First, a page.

"Expertise in prescribing and titrating medications in patients with CHF is key to helping many of these people maintain -- and often improve -- their quality of life for as long as possible. For example, although beta blockers were previously avoided in the treatment of heart failure, research has shown their efficacy in CHF when started at a low dosage that is steadily increased," says Dr. Smith. "And the class of drugs called ACE inhibitors has been shown to decrease hospitalizations by 30 percent. When combined with beta blockers, there is an additional 40 percent reduction. "

Emory cardiologists and researchers have the largest clinical experience in evaluating and implanting biventricular pacemakers -- devices which offer dramatic hope to many people with severe chronic heart failure. Known as cardiac resynchronization therapy, the pacemakers stimulate the heart's ventricles to beat at the same time, improving the heart's ability to increase blood flow to the body. Emory electrophysiologists implanted the first biventricular pacemaker in Georgia in l997 and have since implanted more than 800 of the devices in CHF patients -- more than any other medical center in the world. Documented results have included including improvement in quality of life, exercise tolerance and heart function.

Although Emory performed 85% of adult heart transplants in the state last year, the Emory heart failure treatment and heart transplant team is seeing a significant decrease in the numbers of patients on the transplant waiting list due to improved therapy for CHF, according to Dr. Smith.

"When a heart transplant is necessary, the odds are favorable that a patient will be transplanted, but some patients require mechanical assistance, " he says. "Patients awaiting the procedure may be helped with a dual pump biventricular assist device (Bi-VAD) implant, which serves as a bridge to heart transplantation, pumping blood for the left and right ventricles of the heart."

In 1999, J. David Vega, MD, Director of the Heart and Lung Transplant Program at EUH performed Georgia's first Bi-VAD implant. Over 400 adult heart transplants have been performed at EUH since 1988. One, five, and twelve year survival rates for transplant patients are approximately 92%, 80% and 60% at Emory -- placing the program well above national survival statistics.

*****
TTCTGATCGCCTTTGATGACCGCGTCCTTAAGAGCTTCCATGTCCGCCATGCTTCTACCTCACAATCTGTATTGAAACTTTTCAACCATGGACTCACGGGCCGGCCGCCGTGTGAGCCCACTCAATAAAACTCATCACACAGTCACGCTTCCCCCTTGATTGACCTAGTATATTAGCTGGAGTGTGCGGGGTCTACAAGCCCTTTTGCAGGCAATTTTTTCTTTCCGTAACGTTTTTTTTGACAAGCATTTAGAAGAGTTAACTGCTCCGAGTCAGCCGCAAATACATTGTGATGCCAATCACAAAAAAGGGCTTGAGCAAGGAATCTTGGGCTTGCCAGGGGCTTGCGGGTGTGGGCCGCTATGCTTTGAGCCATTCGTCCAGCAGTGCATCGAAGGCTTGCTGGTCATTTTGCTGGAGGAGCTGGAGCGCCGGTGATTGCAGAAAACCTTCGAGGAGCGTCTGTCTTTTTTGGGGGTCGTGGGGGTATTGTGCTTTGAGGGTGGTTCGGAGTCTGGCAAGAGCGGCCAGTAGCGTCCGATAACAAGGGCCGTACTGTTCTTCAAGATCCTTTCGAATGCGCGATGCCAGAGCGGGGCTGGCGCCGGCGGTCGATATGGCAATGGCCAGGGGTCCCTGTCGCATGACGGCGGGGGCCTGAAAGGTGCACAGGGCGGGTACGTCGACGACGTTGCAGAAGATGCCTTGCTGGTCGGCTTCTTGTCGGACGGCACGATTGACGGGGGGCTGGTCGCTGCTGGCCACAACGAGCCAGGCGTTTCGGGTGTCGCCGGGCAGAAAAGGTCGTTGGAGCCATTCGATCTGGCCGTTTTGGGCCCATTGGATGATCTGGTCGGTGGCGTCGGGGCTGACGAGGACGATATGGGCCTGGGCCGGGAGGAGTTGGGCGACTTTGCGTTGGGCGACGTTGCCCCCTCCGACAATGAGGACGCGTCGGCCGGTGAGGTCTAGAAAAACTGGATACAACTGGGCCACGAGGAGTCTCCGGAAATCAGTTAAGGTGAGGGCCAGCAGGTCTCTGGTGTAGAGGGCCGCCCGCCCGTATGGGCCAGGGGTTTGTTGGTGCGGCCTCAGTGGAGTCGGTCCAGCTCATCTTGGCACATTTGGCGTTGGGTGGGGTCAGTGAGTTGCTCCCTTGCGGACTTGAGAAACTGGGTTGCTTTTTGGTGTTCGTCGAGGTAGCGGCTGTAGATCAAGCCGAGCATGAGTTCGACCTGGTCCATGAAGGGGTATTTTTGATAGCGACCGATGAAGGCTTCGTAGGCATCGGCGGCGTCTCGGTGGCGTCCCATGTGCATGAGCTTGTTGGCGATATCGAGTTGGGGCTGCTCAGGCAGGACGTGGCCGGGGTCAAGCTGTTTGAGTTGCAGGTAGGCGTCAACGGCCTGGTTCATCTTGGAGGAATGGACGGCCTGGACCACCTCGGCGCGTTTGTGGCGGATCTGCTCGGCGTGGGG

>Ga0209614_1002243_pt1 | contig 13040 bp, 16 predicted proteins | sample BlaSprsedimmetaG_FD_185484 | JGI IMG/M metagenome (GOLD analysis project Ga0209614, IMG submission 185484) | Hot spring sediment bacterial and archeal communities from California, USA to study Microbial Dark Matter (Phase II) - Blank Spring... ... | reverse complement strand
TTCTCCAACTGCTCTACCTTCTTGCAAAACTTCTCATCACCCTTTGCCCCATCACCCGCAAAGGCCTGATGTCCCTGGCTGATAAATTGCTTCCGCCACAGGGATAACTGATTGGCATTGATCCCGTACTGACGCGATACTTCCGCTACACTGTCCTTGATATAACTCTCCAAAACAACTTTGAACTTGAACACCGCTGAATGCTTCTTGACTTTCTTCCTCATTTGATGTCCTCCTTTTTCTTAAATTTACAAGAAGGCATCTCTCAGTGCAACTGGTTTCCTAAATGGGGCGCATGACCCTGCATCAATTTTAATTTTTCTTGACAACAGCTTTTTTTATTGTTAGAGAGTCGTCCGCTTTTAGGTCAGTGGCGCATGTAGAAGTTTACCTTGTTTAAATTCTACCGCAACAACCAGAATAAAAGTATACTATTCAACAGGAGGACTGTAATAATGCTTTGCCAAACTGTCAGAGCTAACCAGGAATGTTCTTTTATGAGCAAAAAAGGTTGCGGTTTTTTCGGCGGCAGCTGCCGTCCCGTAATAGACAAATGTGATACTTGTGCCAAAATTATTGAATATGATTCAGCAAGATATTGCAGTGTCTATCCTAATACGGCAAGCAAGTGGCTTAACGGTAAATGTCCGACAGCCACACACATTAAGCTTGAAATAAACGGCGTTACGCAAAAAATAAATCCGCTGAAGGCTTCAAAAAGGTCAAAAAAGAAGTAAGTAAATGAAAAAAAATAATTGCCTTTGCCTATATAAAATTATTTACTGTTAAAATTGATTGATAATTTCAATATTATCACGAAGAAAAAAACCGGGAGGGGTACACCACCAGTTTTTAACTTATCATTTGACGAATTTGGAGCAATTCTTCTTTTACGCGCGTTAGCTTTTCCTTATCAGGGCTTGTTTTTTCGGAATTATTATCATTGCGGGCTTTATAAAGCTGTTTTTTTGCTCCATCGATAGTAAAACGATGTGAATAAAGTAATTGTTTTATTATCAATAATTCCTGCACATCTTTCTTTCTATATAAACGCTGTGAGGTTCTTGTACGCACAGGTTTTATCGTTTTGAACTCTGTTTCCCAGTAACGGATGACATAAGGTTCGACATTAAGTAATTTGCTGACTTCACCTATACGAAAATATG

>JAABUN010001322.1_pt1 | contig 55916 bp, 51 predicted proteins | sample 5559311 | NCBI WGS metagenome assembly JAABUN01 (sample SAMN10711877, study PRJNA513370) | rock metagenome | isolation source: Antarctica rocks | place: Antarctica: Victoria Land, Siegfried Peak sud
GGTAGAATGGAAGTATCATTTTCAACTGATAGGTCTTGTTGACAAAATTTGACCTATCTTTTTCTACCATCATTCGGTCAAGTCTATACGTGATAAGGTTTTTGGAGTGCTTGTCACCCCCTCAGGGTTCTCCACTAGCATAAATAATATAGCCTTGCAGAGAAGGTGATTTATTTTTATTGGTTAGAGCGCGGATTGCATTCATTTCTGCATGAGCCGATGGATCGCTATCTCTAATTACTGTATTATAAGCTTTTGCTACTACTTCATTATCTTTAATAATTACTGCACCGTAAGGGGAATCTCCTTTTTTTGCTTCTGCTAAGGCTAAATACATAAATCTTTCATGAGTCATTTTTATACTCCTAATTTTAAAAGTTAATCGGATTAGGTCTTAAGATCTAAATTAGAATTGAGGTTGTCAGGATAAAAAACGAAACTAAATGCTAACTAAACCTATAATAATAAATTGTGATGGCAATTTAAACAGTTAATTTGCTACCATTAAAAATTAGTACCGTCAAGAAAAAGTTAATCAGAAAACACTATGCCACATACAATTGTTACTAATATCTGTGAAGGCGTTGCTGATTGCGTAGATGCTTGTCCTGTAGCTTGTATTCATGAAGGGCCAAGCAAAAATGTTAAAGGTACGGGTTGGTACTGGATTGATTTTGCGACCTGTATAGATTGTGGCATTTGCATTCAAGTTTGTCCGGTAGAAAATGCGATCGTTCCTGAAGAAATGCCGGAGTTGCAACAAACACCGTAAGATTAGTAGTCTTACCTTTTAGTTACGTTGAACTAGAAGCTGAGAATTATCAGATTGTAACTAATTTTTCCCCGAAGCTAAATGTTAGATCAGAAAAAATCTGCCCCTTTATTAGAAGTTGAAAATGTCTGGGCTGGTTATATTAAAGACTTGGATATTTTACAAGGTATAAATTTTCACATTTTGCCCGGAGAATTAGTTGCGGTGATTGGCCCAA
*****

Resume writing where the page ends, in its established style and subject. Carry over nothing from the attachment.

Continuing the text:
Emory Heart Center cardiologist Wendy Book, MD, and Michael McConnell, MD, a pediatric cardiologist, work in close collaboration in the Emory Adult Congenital Heart Program, which is located within the Center for Heart Failure Therapy. The growing numbers of adults with congenital heart problems, many of whom have undergone previous operations, presents a challenge in care that requires extensive knowledge in the management of these patients.

Dr. Smith states that CHF patients can find hope in the continuing research into new ways to help fight heart failure. "We are currently involved in a number of clinical trials, including a multi-center National Institutes of Health sponsored study of cardiac rehabilitation treatment strategies to determine if supervised exercise training will improve outcomes in our patients," notes Dr. Smith. "We are continuing to learn a great deal about heart failure and we are committed to applying what we are learning to help our patients live the healthiest, best quality lives possible."